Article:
My wife recently posted her 10 most influential books. (She put my books on her list. Danger of nepotism?) So, here is my stab at my most influential. (Not counting my own. Danger of ridicule?) And, I’ve doubled and trebled up to get in some more. And, I’m leaving out some books that ought to get me banned from libraries and sitting rooms as penance.
1. The Bible. I read through the bible every year at least once and have for many years. It is more thrilling to me every year and is the foundation for my faith and my life. It is really 66 books, of course, but I’ll count it as one for this. If you haven’t read it yet, try starting with John and then Acts. Finish the New Testament a couple of times and then read the entire book.
2. The Chronicles of Narnia by C.S. Lewis. This is a 7 book set. It is lots of fun to get lost in them. Very easy reading. I love the spiritual connection and the fun. I read them to my children and look forward to reading them to my grandchildren. And, add to this Mere Christianity (Lewis’s best non-fiction, I think) and The Screwtape Letters (tremendous insights into our spiritual battles) by Lewis. A serious Christian thinker not reading Mere Christianity is sort of like a serious student of English novels never reading A Tale of Two Cities–these things ought not to be done.
3. Trilogy of the Civil War by Shelby Foote. These three books are about 2,000 total pages. I’ve read them three times so far. A really well written history of the Civil War. I have learned boldness from Lee and Jackson, determination from Grant, and the danger of inaction from McClellan. Best to read this with the southern drawl of Foote in your mind. I’ve read pretty much everything written by Stephen Ambrose as well (several books on the WW II era, including Band of Brothers– my favorite) and love them. Not as readable as Foote. And, I love Killer Angels by Michael Shaara, the historical novel of the Civil War. Outstanding.
4. The Hobbit and The Lord of the Rings Trilogy by JRR Tolkien. I read them to each of my sons when they were young. Great stories well told.
5. This Present Darkness/Piercing the Darkness by Frank Peretti. These were my introduction to modern Christian fiction. I stayed up almost all night finishing them. Spiritual warfare became much more real to me. And, Randy Singer has some excellent legal thrillers (Directed Verdict is first in a long line) and Randy Alcorn great Christian fiction- Lord Foulgrin’s Letters is an update of C.S. Lewis’s Screwtape Letters. Heaven by Randy Alcorn isn’t fiction, but it is a thought-provoking book on heaven.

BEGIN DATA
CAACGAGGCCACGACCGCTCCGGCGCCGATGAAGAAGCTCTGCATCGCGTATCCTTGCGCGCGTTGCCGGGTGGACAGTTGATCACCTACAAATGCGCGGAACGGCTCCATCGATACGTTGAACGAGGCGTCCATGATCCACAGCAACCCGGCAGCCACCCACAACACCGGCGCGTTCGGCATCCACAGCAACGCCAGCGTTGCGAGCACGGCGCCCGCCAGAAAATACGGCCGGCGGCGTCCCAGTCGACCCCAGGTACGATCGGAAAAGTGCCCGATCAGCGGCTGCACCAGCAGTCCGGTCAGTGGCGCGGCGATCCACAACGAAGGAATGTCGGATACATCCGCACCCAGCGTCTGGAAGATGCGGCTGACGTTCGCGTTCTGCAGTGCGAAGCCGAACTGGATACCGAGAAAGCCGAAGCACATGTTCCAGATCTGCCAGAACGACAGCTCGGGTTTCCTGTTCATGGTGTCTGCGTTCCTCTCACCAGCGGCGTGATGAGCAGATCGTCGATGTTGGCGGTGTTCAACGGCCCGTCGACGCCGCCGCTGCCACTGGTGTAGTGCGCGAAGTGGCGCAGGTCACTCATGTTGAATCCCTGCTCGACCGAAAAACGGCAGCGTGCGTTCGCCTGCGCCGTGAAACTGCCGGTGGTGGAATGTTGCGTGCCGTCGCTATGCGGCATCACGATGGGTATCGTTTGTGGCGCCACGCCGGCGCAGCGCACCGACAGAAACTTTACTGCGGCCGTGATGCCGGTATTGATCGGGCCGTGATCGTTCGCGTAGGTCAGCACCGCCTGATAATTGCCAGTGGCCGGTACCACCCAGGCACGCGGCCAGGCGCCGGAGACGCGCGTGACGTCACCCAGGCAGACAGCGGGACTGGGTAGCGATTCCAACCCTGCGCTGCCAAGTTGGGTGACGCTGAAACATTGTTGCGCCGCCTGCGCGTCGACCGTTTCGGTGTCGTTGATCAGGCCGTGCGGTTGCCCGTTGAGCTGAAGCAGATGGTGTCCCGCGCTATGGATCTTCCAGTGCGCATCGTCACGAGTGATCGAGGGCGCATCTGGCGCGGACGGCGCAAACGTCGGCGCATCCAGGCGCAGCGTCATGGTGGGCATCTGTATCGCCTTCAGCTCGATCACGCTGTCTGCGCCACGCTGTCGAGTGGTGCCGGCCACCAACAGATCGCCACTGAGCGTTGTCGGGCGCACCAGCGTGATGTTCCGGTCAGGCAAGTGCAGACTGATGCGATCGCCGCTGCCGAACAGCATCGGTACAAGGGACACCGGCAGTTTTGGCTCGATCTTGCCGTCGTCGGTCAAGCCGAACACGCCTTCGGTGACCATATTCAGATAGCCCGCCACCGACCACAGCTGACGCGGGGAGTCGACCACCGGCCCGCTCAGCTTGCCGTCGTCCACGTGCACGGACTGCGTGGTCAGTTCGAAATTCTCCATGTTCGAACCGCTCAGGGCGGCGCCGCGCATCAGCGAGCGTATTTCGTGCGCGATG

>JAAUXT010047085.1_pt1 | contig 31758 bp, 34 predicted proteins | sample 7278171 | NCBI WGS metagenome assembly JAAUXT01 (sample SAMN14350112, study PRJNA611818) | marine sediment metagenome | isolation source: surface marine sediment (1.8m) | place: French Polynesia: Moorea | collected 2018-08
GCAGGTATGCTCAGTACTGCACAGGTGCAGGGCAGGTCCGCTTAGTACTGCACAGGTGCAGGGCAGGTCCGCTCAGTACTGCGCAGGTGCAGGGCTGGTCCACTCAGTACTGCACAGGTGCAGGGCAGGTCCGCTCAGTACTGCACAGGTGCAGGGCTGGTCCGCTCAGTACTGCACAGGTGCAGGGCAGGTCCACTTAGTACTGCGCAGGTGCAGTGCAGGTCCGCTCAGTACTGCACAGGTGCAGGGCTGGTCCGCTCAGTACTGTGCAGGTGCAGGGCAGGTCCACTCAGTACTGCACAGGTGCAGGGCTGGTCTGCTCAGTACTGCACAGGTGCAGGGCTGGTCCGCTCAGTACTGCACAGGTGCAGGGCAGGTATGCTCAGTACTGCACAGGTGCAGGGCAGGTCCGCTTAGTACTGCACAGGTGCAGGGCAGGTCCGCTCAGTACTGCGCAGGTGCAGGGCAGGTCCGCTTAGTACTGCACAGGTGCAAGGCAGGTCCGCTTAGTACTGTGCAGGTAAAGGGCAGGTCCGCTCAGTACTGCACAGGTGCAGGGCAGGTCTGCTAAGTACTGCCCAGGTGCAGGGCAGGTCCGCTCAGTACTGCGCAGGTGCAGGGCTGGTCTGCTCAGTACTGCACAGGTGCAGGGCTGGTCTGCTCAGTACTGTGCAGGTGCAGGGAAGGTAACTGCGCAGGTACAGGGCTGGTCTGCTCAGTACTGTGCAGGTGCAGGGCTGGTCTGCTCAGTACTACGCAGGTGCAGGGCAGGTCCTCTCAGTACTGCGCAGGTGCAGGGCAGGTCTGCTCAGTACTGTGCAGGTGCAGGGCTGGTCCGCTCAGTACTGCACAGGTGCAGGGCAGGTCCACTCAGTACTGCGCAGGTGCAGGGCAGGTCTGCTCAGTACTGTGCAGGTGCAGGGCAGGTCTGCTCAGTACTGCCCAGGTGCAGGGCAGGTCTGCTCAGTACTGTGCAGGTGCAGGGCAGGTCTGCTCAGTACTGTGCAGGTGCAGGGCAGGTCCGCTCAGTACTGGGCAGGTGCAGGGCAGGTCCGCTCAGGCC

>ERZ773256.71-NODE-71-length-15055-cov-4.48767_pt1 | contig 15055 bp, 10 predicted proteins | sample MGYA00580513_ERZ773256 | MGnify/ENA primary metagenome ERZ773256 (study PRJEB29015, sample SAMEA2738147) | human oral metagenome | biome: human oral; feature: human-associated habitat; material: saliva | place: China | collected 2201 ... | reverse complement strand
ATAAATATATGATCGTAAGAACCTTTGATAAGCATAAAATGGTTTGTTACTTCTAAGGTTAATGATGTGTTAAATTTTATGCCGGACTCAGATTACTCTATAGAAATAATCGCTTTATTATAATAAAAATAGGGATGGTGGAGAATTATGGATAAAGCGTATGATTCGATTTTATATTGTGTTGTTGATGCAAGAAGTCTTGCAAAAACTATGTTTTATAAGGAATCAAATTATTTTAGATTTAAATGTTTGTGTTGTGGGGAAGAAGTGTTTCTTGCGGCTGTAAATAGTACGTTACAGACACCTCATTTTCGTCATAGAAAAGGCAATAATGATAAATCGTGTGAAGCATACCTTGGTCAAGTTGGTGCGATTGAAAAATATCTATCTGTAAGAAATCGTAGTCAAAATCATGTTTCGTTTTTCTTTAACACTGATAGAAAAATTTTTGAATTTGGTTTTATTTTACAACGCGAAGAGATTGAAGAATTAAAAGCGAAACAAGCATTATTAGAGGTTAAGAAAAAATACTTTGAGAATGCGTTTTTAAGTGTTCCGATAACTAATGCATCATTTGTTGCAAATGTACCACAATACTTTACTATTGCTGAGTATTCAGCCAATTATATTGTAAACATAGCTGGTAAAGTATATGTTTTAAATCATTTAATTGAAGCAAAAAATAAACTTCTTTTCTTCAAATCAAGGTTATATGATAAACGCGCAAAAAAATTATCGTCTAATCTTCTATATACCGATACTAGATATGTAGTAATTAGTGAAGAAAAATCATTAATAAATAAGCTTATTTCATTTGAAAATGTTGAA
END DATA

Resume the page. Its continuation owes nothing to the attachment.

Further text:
6. Falwell: An Autobiography by Jerry Falwell as well as Building Dynamic Faith. The sheer audacity of the faith of Falwell is amazing. His story just caught me at the right time and made me consider that God is big enough to use someone as weak as me- or you. And I love biographies and the lessons learned from them.
7. Full Surrender by J. Edwin Orr, and most everything he wrote. I wrote my Ph.D. dissertation on Orr and spent countless hours in close proximity to his work. His work stood the ordeal very well. Some of his work is pretty academic and dry, but he was a true man of God. Full Surrender is a compilation of some of his sermons.
8. The Seven Day a Week Church by Lyle Schaller. No book better helped me understand the world of the large church. And, having been a pastor in a large church for a long time now, it has made me a better pastor.
9. Lectures on Revivals of Religion by Charles Finney. A serious man who was serious about revival- not just revival meetings, but revival. Some calvinists have hated Finney too strongly, methinks. Read him and learn. You don’t have to agree with everything a man writes to learn from him. Read some Jonathan Edwards while you are at it. (Though Edwards can be a bit dry.) I argued in my dissertation that Finney and Edwards are not as far from each other on the subject of revival as some might think. But it is hard to read this early work by Finney without feeling something of the fire of spiritual awakening burning your soul. And that fire brings a good pain. (That last line was my best one of the post.)
10. The Case for Christ, (Can we trust the bible, the resurrection of Christ, etc.) The Case for Faith, (If God is good why is there suffering, philosophical issues of the bible) by Lee Strobel, More than a Carpenter by Josh McDowell and most everything written by Ravi Zacharias. I love these books on apologetics. Christianity is rational and logical and intellectually defensible. You can be a Christian and be intellectual. Or not. But you don’t have to give up your thinking to be a Christian. In fact, you ought not give up your thinking if you are a Christian.
I’m leaving out too many great books! Steve Farrar men’s books! Leith Anderson on church life. John Maxwell leadership books. Books by my buddies John Avant, Steve Gaines and Alvin Reid. Business books by Jim Collins. I didn’t even mention my own books. (Except for right now in that last line. And at the beginning. Hmmm…)